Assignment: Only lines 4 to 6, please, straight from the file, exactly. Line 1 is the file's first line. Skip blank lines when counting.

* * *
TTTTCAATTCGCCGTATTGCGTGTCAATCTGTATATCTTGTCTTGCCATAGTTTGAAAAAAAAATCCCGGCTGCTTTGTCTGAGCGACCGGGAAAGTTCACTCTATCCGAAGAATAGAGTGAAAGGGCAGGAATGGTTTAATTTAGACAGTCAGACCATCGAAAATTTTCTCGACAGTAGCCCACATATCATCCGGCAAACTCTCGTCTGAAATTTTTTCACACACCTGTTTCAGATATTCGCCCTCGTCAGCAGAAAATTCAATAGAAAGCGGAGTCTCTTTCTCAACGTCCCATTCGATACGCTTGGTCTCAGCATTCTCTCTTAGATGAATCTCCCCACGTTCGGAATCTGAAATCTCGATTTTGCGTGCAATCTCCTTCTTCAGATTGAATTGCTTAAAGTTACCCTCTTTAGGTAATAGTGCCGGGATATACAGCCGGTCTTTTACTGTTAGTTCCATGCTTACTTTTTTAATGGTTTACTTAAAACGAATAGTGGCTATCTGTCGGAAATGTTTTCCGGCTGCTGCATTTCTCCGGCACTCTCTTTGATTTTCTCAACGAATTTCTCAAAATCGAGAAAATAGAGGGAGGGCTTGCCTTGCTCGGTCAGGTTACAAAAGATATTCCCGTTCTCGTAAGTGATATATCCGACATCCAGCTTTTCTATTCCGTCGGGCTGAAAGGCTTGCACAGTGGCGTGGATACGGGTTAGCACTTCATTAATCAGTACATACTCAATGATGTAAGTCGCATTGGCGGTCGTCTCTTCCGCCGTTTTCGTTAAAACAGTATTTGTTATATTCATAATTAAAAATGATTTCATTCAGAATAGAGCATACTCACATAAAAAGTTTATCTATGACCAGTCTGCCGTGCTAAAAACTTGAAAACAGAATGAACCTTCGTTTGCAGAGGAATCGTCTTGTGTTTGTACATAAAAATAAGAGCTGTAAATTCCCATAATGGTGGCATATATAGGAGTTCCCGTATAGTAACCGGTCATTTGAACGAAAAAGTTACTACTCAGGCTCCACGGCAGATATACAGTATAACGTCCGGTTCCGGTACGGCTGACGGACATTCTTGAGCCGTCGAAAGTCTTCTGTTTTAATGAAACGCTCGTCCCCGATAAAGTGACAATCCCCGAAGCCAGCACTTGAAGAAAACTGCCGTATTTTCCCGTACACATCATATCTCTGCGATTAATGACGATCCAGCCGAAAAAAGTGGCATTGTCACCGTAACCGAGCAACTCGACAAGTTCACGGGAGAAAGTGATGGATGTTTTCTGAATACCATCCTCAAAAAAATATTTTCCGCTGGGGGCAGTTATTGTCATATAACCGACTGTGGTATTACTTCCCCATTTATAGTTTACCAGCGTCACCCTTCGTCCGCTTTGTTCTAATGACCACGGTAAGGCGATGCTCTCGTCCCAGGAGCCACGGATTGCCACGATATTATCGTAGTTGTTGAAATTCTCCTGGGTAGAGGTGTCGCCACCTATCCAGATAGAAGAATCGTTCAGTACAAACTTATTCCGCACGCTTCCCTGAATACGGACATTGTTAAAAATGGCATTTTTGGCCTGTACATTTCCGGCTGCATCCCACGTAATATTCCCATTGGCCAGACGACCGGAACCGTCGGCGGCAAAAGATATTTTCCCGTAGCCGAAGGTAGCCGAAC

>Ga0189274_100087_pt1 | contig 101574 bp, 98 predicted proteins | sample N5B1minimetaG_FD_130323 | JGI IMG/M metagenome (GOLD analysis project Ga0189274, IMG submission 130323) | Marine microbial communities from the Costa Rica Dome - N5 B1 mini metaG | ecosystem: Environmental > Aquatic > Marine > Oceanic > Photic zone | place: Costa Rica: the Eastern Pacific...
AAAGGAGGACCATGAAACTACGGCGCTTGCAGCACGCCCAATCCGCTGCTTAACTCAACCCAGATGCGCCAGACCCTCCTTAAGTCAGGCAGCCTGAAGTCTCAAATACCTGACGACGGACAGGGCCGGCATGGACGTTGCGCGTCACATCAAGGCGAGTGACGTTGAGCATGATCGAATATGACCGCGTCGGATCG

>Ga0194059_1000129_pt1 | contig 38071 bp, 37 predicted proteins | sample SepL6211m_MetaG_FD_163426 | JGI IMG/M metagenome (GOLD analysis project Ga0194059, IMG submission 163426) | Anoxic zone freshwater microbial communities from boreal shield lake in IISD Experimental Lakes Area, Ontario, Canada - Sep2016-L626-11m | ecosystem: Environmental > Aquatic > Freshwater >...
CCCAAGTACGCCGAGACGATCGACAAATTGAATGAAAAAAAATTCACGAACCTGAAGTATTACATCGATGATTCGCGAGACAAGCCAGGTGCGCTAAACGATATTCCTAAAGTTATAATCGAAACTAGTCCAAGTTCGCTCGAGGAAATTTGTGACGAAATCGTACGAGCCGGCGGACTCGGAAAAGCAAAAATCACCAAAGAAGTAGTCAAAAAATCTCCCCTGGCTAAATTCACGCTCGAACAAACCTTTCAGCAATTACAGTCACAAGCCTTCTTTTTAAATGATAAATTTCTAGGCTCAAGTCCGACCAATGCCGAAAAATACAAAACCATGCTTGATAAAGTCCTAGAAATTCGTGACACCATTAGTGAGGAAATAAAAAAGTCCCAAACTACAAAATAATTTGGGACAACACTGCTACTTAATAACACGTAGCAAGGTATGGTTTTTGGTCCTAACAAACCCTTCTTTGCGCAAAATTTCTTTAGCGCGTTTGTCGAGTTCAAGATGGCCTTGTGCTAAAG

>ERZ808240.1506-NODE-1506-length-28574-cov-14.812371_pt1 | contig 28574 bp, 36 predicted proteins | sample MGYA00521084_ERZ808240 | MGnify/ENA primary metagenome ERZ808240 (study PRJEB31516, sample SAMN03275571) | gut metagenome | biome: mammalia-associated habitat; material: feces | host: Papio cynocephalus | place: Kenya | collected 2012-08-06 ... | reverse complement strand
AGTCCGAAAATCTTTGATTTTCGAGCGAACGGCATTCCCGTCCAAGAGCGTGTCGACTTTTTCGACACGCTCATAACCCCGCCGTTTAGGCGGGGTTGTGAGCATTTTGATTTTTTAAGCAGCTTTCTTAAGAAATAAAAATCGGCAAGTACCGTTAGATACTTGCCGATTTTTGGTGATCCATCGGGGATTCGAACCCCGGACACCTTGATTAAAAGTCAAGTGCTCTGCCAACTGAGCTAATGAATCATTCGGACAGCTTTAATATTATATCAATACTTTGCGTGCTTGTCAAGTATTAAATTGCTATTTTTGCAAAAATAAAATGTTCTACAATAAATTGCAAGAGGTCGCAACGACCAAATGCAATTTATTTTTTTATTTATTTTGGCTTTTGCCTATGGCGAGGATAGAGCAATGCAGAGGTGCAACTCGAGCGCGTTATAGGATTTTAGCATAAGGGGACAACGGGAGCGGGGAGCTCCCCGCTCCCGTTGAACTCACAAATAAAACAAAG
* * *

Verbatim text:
>Ga0194059_1000129_pt1 | contig 38071 bp, 37 predicted proteins | sample SepL6211m_MetaG_FD_163426 | JGI IMG/M metagenome (GOLD analysis project Ga0194059, IMG submission 163426) | Anoxic zone freshwater microbial communities from boreal shield lake in IISD Experimental Lakes Area, Ontario, Canada - Sep2016-L626-11m | ecosystem: Environmental > Aquatic > Freshwater >...
CCCAAGTACGCCGAGACGATCGACAAATTGAATGAAAAAAAATTCACGAACCTGAAGTATTACATCGATGATTCGCGAGACAAGCCAGGTGCGCTAAACGATATTCCTAAAGTTATAATCGAAACTAGTCCAAGTTCGCTCGAGGAAATTTGTGACGAAATCGTACGAGCCGGCGGACTCGGAAAAGCAAAAATCACCAAAGAAGTAGTCAAAAAATCTCCCCTGGCTAAATTCACGCTCGAACAAACCTTTCAGCAATTACAGTCACAAGCCTTCTTTTTAAATGATAAATTTCTAGGCTCAAGTCCGACCAATGCCGAAAAATACAAAACCATGCTTGATAAAGTCCTAGAAATTCGTGACACCATTAGTGAGGAAATAAAAAAGTCCCAAACTACAAAATAATTTGGGACAACACTGCTACTTAATAACACGTAGCAAGGTATGGTTTTTGGTCCTAACAAACCCTTCTTTGCGCAAAATTTCTTTAGCGCGTTTGTCGAGTTCAAGATGGCCTTGTGCTAAAG

>ERZ808240.1506-NODE-1506-length-28574-cov-14.812371_pt1 | contig 28574 bp, 36 predicted proteins | sample MGYA00521084_ERZ808240 | MGnify/ENA primary metagenome ERZ808240 (study PRJEB31516, sample SAMN03275571) | gut metagenome | biome: mammalia-associated habitat; material: feces | host: Papio cynocephalus | place: Kenya | collected 2012-08-06 ... | reverse complement strand